“Absolute Equality” art installation by Reginald C. Adams in Galveston, TX

June 19, 2022 marks the second year that Juneteenth — also known as Juneteenth Independence Day, Freedom Day and Emancipation Day — is recognized as a federal holiday in the US.  While Juneteenth commemorates the end of slavery, there is a deeper and very important story to understand.  Slaves were emancipated on January 1, 1863, but it was not until two and a half years later that Texas slaves were freed, when Union Army General Granger rode to Galveston and made the proclamation.

Think about that… two and a half years of continued slavery for Black slaves in Texas after President Abraham Lincoln proclaimed their freedom.  And Texas was not even the last state to free slaves.  Oklahoma was even later. 

Elaborating on all slaves now being free, the proclamation stated, “This involves an absolute equality of personal rights and rights of property between former masters and slaves.”

Freedom from slavery is absolutely to be celebrated.  It is equally important to remember that freedom did not come to every slave at the same time, and that following slavery many new systems were established that continue to make equality of personal rights and rights of property impossible for so many.  Think of redlining, voting rights, healthcare inequities, pay inequities, high incarceration rates.  This list goes on.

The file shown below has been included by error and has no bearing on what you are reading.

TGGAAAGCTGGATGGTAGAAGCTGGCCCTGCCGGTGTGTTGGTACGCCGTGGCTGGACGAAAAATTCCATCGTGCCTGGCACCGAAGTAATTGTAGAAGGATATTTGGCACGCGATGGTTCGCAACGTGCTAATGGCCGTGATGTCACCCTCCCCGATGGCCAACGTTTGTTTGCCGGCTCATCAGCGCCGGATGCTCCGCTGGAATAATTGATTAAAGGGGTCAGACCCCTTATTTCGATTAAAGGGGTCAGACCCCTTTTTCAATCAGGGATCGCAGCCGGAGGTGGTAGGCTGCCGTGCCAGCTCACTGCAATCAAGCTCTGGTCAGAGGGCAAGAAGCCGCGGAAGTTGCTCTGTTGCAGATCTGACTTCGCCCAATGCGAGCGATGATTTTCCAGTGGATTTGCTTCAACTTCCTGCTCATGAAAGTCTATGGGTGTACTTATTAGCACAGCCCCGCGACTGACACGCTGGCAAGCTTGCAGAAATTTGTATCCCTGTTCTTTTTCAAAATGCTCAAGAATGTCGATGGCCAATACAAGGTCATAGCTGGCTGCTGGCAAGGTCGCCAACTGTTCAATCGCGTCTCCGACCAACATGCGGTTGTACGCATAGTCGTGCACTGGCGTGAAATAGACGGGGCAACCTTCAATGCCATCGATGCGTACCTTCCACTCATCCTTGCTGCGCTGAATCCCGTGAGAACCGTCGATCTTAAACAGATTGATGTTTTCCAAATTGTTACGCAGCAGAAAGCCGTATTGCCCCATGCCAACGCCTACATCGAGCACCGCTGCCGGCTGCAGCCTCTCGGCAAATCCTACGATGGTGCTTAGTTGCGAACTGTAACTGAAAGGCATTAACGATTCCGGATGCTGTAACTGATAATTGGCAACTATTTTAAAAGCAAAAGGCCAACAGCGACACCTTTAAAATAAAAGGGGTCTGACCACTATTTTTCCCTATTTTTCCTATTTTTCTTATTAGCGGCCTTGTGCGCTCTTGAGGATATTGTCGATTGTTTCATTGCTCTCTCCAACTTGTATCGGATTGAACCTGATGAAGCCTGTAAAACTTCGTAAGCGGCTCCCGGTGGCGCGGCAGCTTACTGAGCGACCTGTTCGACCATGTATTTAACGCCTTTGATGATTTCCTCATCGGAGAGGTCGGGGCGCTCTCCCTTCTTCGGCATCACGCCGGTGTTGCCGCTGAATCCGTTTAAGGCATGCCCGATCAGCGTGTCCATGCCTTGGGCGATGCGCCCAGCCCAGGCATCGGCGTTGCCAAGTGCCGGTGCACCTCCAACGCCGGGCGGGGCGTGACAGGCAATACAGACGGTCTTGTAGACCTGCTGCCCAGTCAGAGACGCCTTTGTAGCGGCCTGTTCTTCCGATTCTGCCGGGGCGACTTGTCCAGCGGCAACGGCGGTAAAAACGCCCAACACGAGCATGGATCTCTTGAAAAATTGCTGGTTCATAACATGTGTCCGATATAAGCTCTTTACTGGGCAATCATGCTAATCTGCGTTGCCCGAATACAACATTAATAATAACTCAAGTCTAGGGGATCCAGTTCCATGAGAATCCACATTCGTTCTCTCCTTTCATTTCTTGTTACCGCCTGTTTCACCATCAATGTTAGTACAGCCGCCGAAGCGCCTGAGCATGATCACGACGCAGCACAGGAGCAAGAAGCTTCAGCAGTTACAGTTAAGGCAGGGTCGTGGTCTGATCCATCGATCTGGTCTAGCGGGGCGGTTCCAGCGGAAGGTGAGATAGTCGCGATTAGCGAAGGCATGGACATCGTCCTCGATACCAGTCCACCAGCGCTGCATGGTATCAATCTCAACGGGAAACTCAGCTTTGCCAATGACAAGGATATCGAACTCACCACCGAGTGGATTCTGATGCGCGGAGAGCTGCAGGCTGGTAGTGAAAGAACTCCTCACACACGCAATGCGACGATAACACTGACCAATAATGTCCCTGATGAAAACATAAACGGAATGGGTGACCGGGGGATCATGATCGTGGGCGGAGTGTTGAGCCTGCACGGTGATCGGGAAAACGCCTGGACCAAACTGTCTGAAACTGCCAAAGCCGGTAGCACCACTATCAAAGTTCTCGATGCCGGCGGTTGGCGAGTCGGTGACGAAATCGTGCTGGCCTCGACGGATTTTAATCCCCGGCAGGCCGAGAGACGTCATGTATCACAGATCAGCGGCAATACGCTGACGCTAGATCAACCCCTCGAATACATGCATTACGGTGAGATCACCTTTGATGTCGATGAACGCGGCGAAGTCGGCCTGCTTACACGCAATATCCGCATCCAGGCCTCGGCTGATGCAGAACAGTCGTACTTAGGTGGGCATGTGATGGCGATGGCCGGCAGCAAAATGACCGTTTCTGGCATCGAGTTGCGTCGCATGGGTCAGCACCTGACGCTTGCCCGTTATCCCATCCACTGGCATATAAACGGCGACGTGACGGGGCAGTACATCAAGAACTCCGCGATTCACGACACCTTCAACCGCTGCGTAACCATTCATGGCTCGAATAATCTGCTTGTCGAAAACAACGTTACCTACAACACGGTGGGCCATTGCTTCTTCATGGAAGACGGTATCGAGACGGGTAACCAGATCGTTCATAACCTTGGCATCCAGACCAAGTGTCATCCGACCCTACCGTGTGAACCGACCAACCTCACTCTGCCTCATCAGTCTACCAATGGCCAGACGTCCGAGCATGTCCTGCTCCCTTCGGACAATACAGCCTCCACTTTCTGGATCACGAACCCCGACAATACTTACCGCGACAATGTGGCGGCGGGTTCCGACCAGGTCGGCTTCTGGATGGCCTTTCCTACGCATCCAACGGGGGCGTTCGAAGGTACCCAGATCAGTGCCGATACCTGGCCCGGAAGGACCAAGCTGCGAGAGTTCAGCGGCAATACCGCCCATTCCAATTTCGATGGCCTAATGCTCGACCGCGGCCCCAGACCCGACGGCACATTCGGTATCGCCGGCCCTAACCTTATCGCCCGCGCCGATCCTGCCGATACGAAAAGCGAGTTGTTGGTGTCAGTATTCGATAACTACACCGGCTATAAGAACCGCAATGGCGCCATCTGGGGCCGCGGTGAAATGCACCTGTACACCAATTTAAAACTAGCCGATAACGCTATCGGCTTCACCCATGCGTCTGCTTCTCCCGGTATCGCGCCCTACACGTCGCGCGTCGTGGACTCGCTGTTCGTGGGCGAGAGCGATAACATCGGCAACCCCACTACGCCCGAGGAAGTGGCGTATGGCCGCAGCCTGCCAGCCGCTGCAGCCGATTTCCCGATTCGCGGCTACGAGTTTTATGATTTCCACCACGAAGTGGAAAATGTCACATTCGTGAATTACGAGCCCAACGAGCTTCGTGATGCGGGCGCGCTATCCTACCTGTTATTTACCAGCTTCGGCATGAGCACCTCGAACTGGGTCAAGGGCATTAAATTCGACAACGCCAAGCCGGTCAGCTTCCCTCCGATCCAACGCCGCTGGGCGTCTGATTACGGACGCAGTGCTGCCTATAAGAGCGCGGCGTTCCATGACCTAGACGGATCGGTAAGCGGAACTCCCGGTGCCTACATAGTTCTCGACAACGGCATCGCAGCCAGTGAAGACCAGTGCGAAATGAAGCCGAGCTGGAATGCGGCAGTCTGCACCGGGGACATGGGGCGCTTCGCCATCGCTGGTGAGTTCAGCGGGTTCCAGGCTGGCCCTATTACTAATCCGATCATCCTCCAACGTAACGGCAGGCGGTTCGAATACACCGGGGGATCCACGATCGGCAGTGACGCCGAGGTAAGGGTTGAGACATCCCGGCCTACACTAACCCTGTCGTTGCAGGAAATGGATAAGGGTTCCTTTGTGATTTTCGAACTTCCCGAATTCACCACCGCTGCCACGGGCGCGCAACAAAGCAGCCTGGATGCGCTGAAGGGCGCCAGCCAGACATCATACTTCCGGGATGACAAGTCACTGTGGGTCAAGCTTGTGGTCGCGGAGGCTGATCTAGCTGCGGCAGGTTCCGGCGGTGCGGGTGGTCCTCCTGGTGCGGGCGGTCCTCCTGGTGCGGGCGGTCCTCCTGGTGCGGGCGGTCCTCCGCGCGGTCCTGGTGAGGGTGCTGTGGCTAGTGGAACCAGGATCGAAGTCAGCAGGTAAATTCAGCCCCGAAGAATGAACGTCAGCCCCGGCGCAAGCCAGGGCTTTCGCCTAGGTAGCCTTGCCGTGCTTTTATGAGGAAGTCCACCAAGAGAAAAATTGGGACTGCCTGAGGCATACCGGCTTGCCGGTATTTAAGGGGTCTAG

There is much to celebrate, and also so much more to do.  How can you help?  Challenge racial biases, seek out ways to be allies to those who may not have the same privileges you do, support Black and minority-owned businesses, and speak up when you feel there is injustice.  

To learn more about the history of Juneteenth, visit Juneteenth Legacy Project.

Michelle’s mission is to help companies create equitable workplaces.  She is the Founder and CEO of Equity At Work, helping leaders achieve major impact through their diversity, inclusion and equity work. Follow her on LinkedIn.